QUESTIONS: alpha-helix "signals" in proteins

murphy kenneth p kpmurphy at blue.weeg.uiowa.edu
Thu Jul 7 12:03:00 EST 1994


In article <2vgd4iINN23mt at sat.ipp-garching.mpg.de>,
Richard Engh <engh at nmrvex.biochem.mpg.de> wrote:
>This very interesting fundamental discussion is a little bit
>disguised by the rather more specific subject title...
>
>Regarding thermodynamic versus kinetic control of protein
>folding, I would like to mention the case of some serpin
>protein inhibitors, in particular plasminogen activator
>inhibitor, studied by E. Goldsmith and co-workers.
>PAI has an inhibitory fold in vitro only for
>a limited time, and then undergoes a transition to a latent
>state (see Mottonen et al., Nature 355, 270-273, 1992; see
>also a recent issue of Structure for related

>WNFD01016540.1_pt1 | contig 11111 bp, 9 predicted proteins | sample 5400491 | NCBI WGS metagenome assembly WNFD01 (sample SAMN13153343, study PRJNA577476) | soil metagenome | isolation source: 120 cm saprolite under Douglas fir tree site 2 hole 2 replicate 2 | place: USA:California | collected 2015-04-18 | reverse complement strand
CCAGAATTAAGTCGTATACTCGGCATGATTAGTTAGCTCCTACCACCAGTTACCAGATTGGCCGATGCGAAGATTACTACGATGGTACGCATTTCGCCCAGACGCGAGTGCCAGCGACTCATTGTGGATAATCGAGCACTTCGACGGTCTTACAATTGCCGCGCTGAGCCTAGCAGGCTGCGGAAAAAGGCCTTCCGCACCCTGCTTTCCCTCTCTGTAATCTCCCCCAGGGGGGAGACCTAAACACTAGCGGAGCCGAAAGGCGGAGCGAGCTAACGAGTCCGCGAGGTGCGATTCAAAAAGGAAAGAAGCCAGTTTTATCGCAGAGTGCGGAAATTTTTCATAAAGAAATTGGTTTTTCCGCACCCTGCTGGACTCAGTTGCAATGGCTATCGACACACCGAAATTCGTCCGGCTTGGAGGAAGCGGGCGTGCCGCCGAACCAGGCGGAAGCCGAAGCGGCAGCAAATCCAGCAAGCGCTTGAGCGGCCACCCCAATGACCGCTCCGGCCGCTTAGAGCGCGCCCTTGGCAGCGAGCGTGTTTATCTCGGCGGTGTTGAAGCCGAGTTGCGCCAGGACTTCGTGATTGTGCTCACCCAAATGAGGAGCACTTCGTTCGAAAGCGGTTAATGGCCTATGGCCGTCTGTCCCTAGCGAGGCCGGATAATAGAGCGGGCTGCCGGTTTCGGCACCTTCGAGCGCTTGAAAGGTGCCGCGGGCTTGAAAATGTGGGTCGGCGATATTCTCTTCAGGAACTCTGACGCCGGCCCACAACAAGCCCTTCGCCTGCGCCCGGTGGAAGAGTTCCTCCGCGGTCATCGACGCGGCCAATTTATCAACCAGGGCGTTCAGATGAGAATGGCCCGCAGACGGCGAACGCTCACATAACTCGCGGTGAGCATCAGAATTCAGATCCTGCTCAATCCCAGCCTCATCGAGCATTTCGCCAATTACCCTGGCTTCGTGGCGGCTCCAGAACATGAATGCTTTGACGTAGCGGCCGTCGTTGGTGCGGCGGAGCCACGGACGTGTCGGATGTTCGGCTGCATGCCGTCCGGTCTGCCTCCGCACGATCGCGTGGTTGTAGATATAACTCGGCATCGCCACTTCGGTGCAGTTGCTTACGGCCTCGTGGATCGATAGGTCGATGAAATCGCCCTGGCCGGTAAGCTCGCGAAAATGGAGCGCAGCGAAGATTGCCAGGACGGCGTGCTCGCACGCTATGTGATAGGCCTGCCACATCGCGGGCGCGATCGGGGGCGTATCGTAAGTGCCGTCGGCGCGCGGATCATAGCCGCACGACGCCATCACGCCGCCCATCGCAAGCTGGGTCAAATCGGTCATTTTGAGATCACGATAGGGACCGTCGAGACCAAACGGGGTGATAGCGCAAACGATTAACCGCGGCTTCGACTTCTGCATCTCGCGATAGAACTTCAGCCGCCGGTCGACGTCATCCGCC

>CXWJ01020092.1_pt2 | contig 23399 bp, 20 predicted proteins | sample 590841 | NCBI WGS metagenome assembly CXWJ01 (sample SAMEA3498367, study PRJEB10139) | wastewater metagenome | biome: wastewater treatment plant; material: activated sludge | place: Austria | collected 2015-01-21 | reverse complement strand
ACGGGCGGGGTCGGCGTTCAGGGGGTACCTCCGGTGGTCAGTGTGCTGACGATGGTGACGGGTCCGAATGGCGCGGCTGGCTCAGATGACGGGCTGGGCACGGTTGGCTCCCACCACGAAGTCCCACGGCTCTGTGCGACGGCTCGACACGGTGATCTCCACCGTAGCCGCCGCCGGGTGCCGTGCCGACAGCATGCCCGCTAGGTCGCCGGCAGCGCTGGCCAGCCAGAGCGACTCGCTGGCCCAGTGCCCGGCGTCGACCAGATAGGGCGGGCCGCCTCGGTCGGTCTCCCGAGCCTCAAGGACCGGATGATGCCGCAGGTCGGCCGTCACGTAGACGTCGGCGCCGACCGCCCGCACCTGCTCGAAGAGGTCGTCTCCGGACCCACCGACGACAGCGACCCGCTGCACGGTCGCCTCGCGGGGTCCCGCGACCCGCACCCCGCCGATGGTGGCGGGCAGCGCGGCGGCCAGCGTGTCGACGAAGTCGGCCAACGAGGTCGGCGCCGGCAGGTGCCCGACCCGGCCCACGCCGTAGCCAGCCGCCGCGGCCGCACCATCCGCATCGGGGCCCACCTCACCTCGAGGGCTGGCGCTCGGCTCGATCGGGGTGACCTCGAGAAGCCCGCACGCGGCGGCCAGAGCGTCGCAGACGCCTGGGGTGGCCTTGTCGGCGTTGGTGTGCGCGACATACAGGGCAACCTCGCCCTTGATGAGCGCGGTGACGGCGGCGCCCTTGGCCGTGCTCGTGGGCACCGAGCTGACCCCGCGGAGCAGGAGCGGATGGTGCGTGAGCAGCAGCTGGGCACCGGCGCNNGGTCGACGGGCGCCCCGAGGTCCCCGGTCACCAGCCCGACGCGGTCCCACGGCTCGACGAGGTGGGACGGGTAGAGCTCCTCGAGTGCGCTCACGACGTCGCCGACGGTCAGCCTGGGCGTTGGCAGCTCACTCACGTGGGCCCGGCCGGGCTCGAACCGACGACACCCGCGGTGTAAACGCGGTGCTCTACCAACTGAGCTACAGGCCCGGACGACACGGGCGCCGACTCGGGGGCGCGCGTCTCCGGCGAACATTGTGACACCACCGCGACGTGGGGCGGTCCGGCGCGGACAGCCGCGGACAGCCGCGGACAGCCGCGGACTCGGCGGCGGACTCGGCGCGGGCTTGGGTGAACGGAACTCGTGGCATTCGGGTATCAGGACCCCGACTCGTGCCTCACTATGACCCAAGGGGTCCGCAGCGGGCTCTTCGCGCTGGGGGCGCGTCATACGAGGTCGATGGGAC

>serpin work and discussion).
>
>In vivo, the active form may be stabilized by complexation.
>The point is, the primary functional conformation is NOT
>the global minimum for the isolated protein.  Is this
>kinetic control?  Even if the complexed form in vivo IS
>a global minimum (and I don't know what the current opinion
>on this is), is it a case where a metastable fold has to be
>'captured' and complexed.
>
>Any serpin researchers reading this who could comment?
>
>-R.Engh

But isn't there a cleavage involved in obtaining the "latent" state?  This 
really difines a new system and it's entirely possible that the global minimum
is differen in this new system.  I really don't see the serpin example as 
directly addressing the issue of thermodynamic vs kinetic "control".

Kip
-- 
Dr. Kenneth P. Murphy				e-mail: k-murphy at uiowa.edu
Department of Biochemistry			office: (319)335-8910
Univeristy of Iowa				lab:  (319)335-7936
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